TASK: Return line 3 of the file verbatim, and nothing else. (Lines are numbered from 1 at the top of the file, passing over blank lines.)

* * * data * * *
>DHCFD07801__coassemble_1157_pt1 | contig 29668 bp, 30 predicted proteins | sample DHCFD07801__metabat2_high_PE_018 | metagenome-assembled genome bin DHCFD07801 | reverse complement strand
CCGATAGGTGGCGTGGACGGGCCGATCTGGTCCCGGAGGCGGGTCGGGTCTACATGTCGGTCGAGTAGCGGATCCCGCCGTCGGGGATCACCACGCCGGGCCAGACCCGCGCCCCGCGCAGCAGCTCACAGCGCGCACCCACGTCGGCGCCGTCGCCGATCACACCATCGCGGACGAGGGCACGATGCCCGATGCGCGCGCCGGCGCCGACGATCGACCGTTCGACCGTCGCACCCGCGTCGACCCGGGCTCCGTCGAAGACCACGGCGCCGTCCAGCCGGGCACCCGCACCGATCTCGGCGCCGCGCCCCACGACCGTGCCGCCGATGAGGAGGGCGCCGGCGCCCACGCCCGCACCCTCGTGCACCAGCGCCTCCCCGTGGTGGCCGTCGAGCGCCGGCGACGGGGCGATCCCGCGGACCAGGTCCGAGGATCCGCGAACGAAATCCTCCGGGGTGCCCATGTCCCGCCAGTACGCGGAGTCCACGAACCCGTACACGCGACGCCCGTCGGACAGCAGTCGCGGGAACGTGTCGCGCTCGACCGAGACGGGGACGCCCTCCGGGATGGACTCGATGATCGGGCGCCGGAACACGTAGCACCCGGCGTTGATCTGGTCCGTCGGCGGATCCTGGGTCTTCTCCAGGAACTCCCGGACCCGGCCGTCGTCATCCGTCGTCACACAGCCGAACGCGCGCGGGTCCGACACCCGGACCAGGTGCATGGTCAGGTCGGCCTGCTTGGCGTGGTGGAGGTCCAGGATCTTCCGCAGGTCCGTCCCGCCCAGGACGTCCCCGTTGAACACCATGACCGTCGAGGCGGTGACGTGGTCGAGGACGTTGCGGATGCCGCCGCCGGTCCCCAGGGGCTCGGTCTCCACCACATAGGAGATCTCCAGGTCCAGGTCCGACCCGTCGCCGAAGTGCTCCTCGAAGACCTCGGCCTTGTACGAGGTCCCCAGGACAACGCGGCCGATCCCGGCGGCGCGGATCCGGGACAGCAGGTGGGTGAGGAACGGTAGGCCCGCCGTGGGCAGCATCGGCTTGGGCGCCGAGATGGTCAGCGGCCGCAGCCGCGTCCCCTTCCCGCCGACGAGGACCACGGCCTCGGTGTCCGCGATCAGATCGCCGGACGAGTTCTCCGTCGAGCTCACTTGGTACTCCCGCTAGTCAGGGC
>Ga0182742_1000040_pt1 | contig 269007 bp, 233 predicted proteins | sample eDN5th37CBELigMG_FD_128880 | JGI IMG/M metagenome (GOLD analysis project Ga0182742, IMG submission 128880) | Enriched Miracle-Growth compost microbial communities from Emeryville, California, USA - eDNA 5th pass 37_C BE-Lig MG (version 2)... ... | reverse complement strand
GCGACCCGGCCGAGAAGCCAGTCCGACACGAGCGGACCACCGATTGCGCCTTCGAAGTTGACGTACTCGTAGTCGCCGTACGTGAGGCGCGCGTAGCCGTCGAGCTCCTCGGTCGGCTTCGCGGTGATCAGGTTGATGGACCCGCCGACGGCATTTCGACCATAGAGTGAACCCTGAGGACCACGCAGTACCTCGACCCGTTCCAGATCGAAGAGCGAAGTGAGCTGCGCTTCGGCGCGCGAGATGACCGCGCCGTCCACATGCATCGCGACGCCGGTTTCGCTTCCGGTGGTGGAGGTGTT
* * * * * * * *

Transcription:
>Ga0182742_1000040_pt1 | contig 269007 bp, 233 predicted proteins | sample eDN5th37CBELigMG_FD_128880 | JGI IMG/M metagenome (GOLD analysis project Ga0182742, IMG submission 128880) | Enriched Miracle-Growth compost microbial communities from Emeryville, California, USA - eDNA 5th pass 37_C BE-Lig MG (version 2)... ... | reverse complement strand